By Sue Weaver
Do you love to compete in equine competitions?
Then consider this: Mules can be shown at standard horse shows and dressage and driving events, but they’re also eligible to compete at hundreds of donkey and mule specialty shows staged in North America every year.
Mule shows include classes as diverse as:
- commonplace pleasure and
- speed events
Or as esoteric as:
- Coon jumping (mules jump a tall hurdle from a dead standstill)
- Snigging (ground-driven mules weave through pylons while dragging a log)
- Mule pulling contests (teams of brawny draft mules drag a heavily loaded sledge a prescribed number of feet)
Surefooted, steady mules also excel at trail riding, be it for pleasure or in sanctioned competitive and endurance events.
The one thing mules don’t normally do: Reproduce.
This is because they are hybrids sired by jacks (male donkeys), while their mamas are mares (female horses).
Courtesy Mattrick Family|
Snowy, a donkey jack or a mule's father, makes friends with young Graham. Snowy shares the Mattrick Family's small New Hampshire farm with a flock of Shetland sheep, a dozen chickens and other critters.
- Although Judaic law prohibits the breeding of mules, the ancient Hebrews bought and used them extensively. Mules are frequently referred to in the Old Testament of the Bible, particularly as the mounts of nobles and kings.
- Many ancient authors including Homer, Xenophon, Columella, Aristotle and Pliny the Elder rhapsodized about mules in their writings.
- Mule races were part of the Olympic Games around
- Our first President, George Washington, is the father of the American mule. He so admired mules that imported two fine jacks, Royal Gift and Knight of Malta, to sire mules for his estate at Mount Vernon.
- Between the Civil War and World War II, Army mules were an integral part of America’s military forces.
- In 1922 the American mule population peaked at 5,918,000 head; in the 1960’s it dipped to a record low of about 10,000. Top
When a stallion (male horse) breeds a jenny (female donkey) their offspring is known as a hinny. Hinnies are rare but just as satisfying to ride or drive as mules.
To see what a mule can do: Visit the website of mule extraordinaire: John Henry (http://john.henry.org). We think you’ll be surprised!
Now, let’s learn more about mules.
Mule Shapes & Sizes
Mules come in innumerable shapes and sizes, so there’s a mule just right for you. There are:
- Wee miniature mules (the offspring of miniature donkey jacks and miniature horse mares)
- Burly draft mules as much as 18 hands tall
- Half Thoroughbred or Quarter Horse racing mules
- And even easy-gaited mules that never jar your bones when you ride them.
And mules come in every color of the equine clan.
A Mule for Your Hobby Farm
Because mules are so versatile, a good mule may be your ideal hobby farm equine. But don’t rush out to buy a mule before doing your homework.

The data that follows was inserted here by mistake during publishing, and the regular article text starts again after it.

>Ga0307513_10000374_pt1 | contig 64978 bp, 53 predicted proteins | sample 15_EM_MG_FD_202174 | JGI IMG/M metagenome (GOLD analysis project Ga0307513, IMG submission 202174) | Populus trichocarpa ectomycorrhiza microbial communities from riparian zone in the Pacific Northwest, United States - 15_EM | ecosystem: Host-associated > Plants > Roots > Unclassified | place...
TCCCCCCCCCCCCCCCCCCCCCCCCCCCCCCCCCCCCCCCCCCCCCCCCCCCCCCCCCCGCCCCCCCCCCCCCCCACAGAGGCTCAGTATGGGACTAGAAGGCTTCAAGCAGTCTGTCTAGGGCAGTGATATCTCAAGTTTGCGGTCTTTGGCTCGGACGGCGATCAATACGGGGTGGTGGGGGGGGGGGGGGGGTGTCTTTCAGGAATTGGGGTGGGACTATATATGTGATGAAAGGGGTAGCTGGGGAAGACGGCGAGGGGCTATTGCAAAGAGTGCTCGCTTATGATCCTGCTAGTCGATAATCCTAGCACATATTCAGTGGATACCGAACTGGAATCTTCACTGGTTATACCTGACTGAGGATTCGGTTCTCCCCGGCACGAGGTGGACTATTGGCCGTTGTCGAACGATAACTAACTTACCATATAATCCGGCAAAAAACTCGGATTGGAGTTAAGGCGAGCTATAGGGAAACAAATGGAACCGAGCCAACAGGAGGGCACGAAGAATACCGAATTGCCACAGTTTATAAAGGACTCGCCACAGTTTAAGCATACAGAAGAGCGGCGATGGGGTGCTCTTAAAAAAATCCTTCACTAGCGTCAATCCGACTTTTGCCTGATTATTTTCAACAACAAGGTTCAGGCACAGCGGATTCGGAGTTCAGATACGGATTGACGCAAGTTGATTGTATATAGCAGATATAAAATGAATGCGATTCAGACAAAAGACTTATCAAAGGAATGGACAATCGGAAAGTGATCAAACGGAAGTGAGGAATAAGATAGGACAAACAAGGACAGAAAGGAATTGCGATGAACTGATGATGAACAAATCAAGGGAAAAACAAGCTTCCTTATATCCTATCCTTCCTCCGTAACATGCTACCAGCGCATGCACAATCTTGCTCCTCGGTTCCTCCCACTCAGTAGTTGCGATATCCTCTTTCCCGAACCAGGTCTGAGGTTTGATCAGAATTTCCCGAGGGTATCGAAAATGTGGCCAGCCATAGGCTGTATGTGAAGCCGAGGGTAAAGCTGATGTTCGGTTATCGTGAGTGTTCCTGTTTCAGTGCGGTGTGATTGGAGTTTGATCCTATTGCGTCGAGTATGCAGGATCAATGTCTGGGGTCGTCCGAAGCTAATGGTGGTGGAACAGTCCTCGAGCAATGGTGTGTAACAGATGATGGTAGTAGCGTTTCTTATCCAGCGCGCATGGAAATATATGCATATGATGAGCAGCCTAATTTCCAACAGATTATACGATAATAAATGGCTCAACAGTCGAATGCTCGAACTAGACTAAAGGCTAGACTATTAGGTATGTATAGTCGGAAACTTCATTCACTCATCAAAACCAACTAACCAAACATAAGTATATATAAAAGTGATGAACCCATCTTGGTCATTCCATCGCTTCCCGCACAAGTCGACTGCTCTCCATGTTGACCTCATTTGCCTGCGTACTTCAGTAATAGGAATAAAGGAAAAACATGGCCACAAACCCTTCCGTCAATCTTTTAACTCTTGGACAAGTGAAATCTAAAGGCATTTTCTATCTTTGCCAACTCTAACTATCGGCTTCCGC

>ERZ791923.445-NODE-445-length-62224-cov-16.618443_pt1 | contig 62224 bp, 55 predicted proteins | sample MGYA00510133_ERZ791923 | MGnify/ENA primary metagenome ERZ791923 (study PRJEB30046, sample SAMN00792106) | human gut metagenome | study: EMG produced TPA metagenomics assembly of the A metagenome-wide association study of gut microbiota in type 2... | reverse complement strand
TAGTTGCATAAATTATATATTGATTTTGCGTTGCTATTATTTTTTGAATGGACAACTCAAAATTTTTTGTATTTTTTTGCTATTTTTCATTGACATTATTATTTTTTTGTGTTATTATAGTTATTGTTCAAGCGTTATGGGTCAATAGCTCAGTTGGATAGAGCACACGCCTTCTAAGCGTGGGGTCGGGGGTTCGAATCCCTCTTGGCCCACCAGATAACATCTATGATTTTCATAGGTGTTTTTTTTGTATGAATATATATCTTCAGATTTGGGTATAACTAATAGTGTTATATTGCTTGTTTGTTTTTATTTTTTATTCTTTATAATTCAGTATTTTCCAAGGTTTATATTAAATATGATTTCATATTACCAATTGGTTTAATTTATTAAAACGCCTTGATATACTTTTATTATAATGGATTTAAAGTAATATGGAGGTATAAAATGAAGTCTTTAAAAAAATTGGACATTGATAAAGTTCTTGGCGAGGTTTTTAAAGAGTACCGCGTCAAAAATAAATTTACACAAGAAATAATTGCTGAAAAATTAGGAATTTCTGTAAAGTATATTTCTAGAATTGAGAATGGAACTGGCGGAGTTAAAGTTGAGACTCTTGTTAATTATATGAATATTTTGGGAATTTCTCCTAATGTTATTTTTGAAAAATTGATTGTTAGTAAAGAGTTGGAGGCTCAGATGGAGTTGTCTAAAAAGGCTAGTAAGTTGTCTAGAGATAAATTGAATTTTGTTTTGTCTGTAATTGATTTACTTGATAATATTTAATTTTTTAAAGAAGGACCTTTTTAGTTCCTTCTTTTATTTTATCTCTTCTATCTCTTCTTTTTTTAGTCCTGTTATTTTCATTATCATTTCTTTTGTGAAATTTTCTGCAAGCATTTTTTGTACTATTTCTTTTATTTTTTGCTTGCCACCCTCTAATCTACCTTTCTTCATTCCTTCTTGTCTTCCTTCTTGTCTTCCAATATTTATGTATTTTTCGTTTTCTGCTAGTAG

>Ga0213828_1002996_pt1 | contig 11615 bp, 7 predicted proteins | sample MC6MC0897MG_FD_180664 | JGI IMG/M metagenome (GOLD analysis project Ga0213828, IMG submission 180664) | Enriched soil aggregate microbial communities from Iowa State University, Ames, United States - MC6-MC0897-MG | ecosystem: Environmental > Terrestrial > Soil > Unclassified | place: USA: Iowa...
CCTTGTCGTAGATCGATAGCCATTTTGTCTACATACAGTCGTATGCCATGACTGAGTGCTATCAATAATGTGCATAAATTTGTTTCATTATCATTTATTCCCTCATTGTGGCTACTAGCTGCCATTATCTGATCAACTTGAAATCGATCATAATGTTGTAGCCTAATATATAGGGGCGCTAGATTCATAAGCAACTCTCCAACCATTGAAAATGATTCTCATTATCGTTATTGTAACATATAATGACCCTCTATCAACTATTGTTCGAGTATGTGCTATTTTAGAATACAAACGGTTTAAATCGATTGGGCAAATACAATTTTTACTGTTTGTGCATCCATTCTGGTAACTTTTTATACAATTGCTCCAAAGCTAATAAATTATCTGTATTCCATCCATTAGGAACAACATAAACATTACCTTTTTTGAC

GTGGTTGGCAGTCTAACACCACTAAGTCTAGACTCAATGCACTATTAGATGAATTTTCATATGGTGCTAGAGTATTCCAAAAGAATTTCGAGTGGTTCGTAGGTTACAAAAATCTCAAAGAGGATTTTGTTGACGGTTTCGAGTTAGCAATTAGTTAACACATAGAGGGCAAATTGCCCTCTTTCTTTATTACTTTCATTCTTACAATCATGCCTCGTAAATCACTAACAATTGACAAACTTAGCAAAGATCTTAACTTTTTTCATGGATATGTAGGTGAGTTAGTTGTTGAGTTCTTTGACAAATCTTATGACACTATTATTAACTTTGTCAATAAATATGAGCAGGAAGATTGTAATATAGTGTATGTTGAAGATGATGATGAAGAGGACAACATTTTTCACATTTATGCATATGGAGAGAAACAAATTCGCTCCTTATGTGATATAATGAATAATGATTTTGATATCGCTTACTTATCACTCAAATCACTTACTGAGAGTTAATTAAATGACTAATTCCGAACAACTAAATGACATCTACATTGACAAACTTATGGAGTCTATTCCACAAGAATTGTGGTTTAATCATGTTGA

Get to Know Mules Before You Buy
Mules are unusually intelligent members of the equine clan.
Because they are so smart and they quickly learn the bad along with the good, mules are like the little girl with the little curl: Most are very, very good but a few are horrid.
Meet some mules before you buy one.
- Join a donkey and mule club (the American Donkey and Mule Society will send you a list of organizations in your locale)
- View training videos or read a book
- Attend mule shows or a mule day celebration
- Subscribe to one or more of the friendly mule-oriented email lists at YahooGroups
- Ask questions (lots of questions) and
- Understand mule psychology before you buy one.
Mule psychology? Yes indeed. Mules don’t perceive the world through a horse’s eyes. For a peek into the mule’s mind, visit the Every Cowgirl’s Dream and Lucky Three Ranch.
Buy From a Reputable Mule Breeder
When you’re ready for a mule buy a good one. Problem mules frequently find their way to sales barns and traders’ yards--avoid them. Instead, investigate mules offered by reputable mule breeders and trainers.
Arrange to visit the mules you like in person and if you aren’t equine-savvy, take along a friend who is.
Ride the mules before you commit and if the mule you choose is guaranteed, be sure to get it in writing.Mule Care Tips
Once you’ve chosen your perfect mule you’ve purchased a friend for life.
Mules are long-lived and tend to stay sound well into old age.
Upkeep is much the same as for horses although mules are often easier keepers that require lower-protein feed than comparable-size horses.
Mules are wise; they rarely rush around and injure themselves in the manner of flighty horses.
However, when veterinary intervention is required there are a few basic differences between horses and mules.
Read about them in “Donkey and Mule Scenarios; When to Stop, Think, Read or Call
”, downloadable for free.
Think mules. Once you’ve tried one, we think you’ll be hooked. Make your next hobby farm equine a mule!
Sue Weaver is an HF contributing editor and long-time hobby farmer.